10 2008  517  Phil Cordingley 2655   2138

I have to say that I don't think I learned anything from any of these losses; they all had perfectly reasonable explanations that are just part of sporting contests; nor did I learn anything from the equivalent table of my ten biggest upset victories. If you play for long enough, you are bound to lose the odd game. In some of the cases above it was a matter of my opponent playing a very good game against me, in others, I was playing poorly at that particular time, for a variety of reasons.

I am often told that my ability to distance myself from the outcome is unusual. I believe I have become better at this over the last 12 years, thanks to my line of work (sports betting). In sports betting, you need to be able to detach yourself from emotions and simply view each position from a mathematical standpoint. Try not to worry about whether you win or lose. Instead, concentrate on... a. Choosing the correct line of play before each stroke b. Executing it to the best of your ability

I am often told that my ability to distance myself from the outcome is unusual. If you find yourself losing a lot of games normally regarded as big upsets, you probably need to look at your practice regime prior to events and possibly even your fundamental technique. If you drop the odd game every couple of years, don't worry about it. Just continue to dispassionately play the odds.

BOB ALMAN--winning through sheer ignorance

In the mid-eighties, the Arizona Open was a one-flight tournament and the first major American Rules event I entered. Believe it not, I did not know how to play breaks, virtually unknown in San Francisco at the time. But I did know how to set a rush of partner ball on the boundary for the next hoop, and score it. So that's what I did, throughout my game with Richard Pearman, the multiple national champion of the time, in our early morning game on the 3/4 size Patmor court, which was icy and had sloping boundaries.

Pearman played correctly, attacking me on the boundary at the earliest possible time. However, he knocked my ball over the 9-inch margin. So I ignored his ball, set my rush with my partner ball, croqueted to hoop position, scored the hoop, and shot out of bounds to set another sideline rush for the next hoop.

Surprised but undaunted, Pearman tried an attack with the other ball, and the same thing happened. He was partner dead, which allowed me to go all around the court with relative impunity on the 3/4 court. Whenever I felt endangered, I just switched to the other ball with the same sideline rush/croquet/clear combination of strokes.

I heard Maurice Marsac say from the sidelines, 'My god, Bob is going to win!' Near the end of the game, I heard Maurice Marsac say from the sidelines, "My god, Bob is going to win!" Win I did, and enjoyed my fifteen minutes of fame. I had beaten a much stronger opponent on a BAD court and nearly driven him crazy as well, as I later realized. The ice soon melted, and the rest of my tournament was undistinguished. But I did learn what breaks were about, by the end of the event. Now I categorize that experience as a BAD COURT triumph.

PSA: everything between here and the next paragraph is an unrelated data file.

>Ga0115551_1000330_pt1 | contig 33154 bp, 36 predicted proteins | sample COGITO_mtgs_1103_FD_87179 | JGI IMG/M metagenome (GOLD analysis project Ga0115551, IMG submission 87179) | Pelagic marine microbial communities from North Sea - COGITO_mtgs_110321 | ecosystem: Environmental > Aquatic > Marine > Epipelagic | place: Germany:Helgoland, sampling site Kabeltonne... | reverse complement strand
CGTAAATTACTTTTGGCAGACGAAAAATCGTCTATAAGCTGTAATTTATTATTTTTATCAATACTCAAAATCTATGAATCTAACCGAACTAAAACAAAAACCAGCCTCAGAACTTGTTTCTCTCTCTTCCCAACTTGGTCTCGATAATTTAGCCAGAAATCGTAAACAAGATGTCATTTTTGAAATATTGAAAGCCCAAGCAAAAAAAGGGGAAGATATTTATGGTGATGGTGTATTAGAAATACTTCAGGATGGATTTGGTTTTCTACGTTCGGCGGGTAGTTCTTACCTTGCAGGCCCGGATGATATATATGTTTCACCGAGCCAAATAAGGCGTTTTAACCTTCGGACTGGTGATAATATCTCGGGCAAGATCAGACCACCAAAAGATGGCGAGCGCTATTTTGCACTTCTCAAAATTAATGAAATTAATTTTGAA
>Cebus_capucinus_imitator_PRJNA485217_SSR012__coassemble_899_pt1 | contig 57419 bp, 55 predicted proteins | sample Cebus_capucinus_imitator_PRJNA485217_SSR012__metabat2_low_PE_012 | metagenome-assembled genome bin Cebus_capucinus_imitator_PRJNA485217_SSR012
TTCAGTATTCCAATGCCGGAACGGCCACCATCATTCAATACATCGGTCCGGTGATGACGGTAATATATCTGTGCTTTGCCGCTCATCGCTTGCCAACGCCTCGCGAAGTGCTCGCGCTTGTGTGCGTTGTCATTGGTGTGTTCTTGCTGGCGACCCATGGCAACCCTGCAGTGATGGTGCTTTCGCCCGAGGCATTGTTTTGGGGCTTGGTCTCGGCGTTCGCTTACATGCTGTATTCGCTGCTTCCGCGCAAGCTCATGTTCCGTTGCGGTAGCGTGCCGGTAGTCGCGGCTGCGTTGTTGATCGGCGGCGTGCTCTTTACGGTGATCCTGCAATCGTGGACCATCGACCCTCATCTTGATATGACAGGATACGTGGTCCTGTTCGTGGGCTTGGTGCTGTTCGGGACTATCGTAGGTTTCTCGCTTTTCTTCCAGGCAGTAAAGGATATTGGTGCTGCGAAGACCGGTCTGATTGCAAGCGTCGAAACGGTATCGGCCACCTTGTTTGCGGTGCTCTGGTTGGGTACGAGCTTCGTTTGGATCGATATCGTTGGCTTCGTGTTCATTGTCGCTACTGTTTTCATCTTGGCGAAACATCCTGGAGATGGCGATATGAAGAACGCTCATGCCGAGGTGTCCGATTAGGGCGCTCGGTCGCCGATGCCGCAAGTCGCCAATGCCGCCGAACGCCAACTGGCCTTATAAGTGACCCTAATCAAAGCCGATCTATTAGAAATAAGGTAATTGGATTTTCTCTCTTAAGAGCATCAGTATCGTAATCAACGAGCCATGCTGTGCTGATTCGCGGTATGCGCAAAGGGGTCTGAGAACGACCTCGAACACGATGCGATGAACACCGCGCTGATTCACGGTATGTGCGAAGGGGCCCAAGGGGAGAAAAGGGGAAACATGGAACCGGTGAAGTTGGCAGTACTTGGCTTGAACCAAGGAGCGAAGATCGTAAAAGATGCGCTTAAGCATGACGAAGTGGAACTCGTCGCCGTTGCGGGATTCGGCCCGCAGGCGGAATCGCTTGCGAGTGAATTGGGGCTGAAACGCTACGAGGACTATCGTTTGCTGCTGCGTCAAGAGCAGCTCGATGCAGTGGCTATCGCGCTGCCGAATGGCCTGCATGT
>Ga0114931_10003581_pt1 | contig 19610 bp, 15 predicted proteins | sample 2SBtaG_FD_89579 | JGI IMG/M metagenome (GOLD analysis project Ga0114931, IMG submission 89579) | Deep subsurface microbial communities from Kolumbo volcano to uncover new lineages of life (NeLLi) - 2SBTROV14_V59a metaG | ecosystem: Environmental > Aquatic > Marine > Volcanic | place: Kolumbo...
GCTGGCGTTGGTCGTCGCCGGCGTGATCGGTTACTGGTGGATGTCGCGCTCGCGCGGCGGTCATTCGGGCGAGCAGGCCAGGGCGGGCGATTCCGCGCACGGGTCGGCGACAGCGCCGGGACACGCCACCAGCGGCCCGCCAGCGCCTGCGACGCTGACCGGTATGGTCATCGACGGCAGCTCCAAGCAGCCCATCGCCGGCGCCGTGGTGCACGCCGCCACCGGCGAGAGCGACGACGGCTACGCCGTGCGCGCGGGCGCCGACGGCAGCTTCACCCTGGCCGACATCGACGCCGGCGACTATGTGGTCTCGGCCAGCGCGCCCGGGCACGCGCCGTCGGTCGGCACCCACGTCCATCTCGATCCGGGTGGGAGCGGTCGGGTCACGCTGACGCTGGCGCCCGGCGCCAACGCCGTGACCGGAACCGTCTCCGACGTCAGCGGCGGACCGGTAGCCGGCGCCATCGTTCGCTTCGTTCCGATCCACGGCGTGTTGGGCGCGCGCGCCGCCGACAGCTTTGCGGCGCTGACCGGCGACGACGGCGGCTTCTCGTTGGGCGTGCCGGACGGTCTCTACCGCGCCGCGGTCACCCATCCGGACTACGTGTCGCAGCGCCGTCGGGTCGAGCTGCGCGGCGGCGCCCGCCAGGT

More stories and an editorial summation

Most of my undeserved victories came as a result of a SHORT format. American Rules End Game Duplicate is my favorite one. The late Jerry Stark and I figured out this format and charted numerous End Games precisely with court positions and deadness. All the competitors played exactly the same situation. Most of the games lasted just a few rotations.

This John Beverington snapshot from 2007 eloquently reveals Tom Anderson's agony and the potential terrible consequences of missing a short roquet. We all do it.

In this particularly memorable one, I had a chance to try a long peg-out of one of Jerry's balls and it succeeded. l won the game and the entire event. It was a SHORT FORM triumph.

The other SHORT FORM triumph was in Golf Croquet and also with Jerry Stark as the opponent. Jaguar was his sponsor at Meadowood, more than an hour's drive north, so the publicity for his prize-money tournament had to be on San Francisco's Stern Grove courts, near the daily press and television cameras.

The editor's favorite croquet trophy--a Jaguar hood ornament mounted on a silver pedestal which reads, "Project Jaguar Media Croquet Challenge Champion, 1992," leaping prominently among his family mementos, endangering a fifth-century BC Greek ox.
His partner was the sports anchor for Channel Five, with a very athletic build. I drew the British consul, a small man with a wiry frame. The game was a single game of Golf Croquet, and I figured out later that Jerry was trying to do big shots for the cameras and assumed his side would win. I recall the turning point at hoop five, when Jerry made a big shot that failed, bounced off the jaws, and landed in wired position on the other end of the court.

My partner and I squeaked by with a 7-6 victory, and the trophy I won is one of my favorites, inscribed with the words "Project Jaguar Media Croquet Challenge." We never would have won in an extended contest.

The lessons to be gained from beating stronger opponents or losing to weaker ones are few, but now at least we can generalize on when and how they are most likely to happen. If you want a sporting chance to beat a stronger opponent, insist on playing a short game, choose a bad court, or best of all, combine those two conditions. That will give you the best chance of generating an entertaining story for the bar.